The CHANDRA HETGS X-ray Grating Spectrum of Carinae
M. F. Corcoran(USRA & NASA-GSFC/LHEA), J. H. Swank, R. Petre (NASA-GSFC/LHEA), K. Ishibashi (NRC & NASA-GSFC/LASP), K. Davidson (Minnesota), L. Townsley (Penn State), R. Smith (Center for Astrophysics), S. White (UMd), R. Viotti (IAS), A. Damineli (IAGUSP)
[Contributed talk, 15min.]
Carinae may be the most massive and luminous star in the Galaxy and is suspected to be a massive, colliding wind binary system. The CHANDRA X-ray observatory has obtained a calibrated, high-resolution X-ray spectrum of the star uncontaminated by the nearby extended soft X-ray emisssion. Our 89 ksec CHANDRA observation with the High Energy Transmission Grating Spectrometer (HETGS) shows that the hot gas near the star is non-isothermal. The temperature distribution may represent the emission on either side of the colliding wind bow shock, effectively ``resolving'' the shock. If so, the pre-shock wind velocities are and km s-1 in our analysis, and these velocities may be interpreted as the terminal velocities of the winds from Carinae and from the hidden companion star. The forbidden-to-intercombination (f/i) line ratios for the He-like ions of S, Si and Fe are large, indicating that the line forming region lies far from the stellar photosphere. The iron fluorescent line at 1.93Å, first detected by ASCA, is clearly resolved from the thermal iron line in the CHANDRA grating spectrum. The Fe fluorescent line is weaker in our CHANDRA observation than in any of the ASCA spectra. The CHANDRA observation also provides the first high-time resolution lightcurve of the uncontaminated stellar X-ray emission from Carinae and shows that there is no significant, coherent variability during the CHANDRA observation. The Carinae CHANDRA grating spectrum is unlike recently published X-ray grating spectra of single massive stars in significant ways and is generally consistent with colliding wind emission in a massive binary.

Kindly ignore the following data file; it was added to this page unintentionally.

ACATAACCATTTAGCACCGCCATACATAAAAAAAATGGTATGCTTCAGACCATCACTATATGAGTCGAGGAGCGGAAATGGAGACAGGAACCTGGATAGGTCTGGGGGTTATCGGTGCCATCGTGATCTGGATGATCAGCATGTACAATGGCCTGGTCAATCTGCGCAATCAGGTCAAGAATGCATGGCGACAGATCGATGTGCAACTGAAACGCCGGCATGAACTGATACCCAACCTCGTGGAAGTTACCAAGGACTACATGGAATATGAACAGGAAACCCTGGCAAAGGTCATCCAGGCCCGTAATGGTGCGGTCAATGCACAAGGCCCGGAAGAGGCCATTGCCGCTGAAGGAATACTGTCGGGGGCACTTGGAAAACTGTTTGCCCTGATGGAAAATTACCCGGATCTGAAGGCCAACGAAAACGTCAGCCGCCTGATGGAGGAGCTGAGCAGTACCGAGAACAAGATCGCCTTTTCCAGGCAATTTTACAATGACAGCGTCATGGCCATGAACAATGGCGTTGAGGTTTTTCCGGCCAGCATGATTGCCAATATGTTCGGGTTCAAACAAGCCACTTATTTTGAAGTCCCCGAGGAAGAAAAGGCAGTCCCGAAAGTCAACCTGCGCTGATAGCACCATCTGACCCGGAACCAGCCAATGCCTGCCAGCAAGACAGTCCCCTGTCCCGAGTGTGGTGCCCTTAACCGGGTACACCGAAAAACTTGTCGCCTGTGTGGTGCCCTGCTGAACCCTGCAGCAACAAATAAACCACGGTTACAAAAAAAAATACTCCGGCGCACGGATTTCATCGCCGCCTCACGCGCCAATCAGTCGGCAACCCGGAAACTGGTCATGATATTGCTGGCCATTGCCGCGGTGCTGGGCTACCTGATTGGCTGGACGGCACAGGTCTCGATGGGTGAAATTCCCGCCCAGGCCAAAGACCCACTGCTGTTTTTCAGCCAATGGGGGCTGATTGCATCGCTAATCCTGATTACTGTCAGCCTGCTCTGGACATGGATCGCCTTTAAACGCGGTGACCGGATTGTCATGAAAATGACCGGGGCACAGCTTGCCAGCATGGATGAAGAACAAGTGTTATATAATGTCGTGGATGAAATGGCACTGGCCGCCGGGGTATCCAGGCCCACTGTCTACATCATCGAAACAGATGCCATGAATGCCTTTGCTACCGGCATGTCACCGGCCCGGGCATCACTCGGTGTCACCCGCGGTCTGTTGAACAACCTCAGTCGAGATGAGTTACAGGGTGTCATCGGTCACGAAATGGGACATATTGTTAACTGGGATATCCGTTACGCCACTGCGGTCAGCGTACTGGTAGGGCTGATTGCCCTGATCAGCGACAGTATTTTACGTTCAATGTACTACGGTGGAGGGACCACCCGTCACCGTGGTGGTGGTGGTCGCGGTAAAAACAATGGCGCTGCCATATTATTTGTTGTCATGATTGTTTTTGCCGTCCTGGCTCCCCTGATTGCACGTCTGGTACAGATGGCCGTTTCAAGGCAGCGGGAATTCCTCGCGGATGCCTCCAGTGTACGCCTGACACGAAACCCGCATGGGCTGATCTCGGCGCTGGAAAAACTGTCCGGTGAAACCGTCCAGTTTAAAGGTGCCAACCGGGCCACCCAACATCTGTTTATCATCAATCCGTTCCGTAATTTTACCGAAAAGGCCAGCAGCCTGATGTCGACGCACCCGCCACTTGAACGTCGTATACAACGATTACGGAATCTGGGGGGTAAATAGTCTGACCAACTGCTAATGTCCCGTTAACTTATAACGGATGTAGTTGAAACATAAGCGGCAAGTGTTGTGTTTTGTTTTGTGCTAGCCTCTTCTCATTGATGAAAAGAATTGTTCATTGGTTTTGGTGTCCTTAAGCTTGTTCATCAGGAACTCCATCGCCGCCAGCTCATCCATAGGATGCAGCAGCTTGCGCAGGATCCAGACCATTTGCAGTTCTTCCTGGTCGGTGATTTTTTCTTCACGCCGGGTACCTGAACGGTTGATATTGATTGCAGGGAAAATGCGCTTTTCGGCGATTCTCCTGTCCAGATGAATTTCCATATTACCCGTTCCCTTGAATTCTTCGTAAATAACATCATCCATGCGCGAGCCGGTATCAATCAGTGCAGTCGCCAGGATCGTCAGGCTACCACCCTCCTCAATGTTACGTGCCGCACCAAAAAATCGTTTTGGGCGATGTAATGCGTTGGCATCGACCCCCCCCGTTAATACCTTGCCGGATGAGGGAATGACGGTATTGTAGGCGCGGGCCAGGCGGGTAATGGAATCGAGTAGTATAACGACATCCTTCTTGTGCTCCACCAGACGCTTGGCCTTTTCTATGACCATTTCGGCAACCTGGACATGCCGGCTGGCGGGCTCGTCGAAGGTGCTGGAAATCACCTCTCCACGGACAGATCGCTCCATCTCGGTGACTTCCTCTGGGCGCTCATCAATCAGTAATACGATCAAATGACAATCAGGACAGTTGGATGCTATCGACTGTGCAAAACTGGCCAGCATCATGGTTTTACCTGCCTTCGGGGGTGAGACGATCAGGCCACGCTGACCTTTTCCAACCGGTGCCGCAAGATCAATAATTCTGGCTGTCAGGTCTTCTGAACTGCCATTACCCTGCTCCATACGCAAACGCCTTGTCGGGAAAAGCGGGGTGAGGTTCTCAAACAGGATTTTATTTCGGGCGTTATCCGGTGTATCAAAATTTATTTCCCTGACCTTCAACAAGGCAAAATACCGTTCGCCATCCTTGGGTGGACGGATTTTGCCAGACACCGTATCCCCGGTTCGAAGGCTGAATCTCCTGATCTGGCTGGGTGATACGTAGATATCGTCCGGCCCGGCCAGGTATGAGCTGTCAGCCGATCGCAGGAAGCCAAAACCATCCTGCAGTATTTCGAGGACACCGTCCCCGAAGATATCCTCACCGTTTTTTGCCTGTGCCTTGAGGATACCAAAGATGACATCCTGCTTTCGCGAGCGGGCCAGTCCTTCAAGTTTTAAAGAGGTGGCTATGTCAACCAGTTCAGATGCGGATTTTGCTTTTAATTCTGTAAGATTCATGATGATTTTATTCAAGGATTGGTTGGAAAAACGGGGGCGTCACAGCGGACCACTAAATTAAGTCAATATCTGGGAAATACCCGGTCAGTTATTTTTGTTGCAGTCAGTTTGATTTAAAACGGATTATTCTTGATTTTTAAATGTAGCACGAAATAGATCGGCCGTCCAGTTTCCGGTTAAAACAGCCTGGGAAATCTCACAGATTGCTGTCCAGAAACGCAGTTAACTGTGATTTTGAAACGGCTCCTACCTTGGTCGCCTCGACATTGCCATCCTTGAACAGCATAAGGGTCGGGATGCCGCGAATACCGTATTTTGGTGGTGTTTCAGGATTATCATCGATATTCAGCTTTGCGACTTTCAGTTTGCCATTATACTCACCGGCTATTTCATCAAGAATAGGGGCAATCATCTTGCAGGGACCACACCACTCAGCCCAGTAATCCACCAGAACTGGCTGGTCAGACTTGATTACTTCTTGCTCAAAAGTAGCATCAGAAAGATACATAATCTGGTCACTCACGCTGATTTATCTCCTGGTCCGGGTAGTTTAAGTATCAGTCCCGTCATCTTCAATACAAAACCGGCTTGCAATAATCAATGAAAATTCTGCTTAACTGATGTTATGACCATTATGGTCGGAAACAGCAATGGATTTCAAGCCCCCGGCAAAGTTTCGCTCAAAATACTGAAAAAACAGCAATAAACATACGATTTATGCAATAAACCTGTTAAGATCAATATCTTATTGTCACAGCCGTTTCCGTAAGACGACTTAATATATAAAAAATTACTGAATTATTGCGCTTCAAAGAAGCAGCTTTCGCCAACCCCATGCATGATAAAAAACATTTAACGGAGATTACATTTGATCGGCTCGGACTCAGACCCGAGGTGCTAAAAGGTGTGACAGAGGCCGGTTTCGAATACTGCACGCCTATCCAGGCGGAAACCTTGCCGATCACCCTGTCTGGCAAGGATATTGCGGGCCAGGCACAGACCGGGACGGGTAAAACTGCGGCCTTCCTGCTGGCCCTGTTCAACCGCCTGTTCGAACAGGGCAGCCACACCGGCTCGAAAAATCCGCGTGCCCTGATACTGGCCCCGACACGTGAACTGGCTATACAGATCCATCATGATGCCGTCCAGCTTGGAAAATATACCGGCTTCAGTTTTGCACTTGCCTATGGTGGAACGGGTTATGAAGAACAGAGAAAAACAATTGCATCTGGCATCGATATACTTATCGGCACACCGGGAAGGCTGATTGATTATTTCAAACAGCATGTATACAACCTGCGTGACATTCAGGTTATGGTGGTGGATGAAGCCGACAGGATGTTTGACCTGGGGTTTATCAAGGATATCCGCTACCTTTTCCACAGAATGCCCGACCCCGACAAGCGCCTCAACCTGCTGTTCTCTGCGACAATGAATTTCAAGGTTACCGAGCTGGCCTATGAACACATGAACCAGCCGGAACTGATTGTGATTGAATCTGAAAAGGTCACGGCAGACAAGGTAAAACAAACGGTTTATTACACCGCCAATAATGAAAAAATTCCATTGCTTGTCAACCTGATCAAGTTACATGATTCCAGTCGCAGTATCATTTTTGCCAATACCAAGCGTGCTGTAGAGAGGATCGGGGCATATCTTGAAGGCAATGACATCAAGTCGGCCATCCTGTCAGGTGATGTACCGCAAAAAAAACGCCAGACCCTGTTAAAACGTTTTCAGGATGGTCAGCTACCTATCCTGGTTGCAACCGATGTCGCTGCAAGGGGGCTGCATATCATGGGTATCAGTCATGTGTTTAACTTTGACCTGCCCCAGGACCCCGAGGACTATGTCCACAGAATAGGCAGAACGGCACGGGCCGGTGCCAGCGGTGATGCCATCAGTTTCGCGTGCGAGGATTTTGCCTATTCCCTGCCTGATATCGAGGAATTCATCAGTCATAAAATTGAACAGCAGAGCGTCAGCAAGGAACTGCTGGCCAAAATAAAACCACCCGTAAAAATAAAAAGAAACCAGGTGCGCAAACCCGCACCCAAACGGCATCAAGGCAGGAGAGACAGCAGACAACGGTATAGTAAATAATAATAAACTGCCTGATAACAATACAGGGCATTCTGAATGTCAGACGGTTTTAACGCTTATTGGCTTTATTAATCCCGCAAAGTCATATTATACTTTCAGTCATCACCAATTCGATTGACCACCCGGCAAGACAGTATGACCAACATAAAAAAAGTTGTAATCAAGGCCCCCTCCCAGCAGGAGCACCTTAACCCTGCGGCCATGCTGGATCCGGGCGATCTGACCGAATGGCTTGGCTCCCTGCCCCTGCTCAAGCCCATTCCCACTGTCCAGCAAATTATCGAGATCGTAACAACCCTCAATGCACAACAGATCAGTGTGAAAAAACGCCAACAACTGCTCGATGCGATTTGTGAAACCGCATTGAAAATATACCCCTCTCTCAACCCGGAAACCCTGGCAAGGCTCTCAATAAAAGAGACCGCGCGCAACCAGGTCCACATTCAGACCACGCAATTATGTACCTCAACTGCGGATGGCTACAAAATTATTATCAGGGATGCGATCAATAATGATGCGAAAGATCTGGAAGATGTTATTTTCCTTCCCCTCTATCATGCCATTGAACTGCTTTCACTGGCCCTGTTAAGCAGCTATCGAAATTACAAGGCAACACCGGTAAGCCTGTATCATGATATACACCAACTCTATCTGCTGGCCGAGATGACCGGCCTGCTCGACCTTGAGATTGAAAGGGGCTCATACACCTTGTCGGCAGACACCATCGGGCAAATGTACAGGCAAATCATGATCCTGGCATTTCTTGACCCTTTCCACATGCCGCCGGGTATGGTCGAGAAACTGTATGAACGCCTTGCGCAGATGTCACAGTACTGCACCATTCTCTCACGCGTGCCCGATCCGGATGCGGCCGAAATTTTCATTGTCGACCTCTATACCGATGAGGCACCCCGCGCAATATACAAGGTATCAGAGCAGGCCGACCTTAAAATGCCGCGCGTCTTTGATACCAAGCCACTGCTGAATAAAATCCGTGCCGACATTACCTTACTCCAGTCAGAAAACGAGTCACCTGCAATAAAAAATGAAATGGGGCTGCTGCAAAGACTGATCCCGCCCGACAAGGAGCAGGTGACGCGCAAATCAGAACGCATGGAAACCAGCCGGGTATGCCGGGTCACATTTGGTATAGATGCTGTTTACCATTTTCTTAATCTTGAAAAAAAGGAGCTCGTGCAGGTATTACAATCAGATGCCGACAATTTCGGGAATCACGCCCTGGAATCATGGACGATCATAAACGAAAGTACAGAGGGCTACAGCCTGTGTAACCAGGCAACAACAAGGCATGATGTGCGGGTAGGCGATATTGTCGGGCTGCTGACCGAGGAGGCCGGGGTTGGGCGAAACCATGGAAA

CATEGORY: NORMAL STARS AND WHITE DWARFS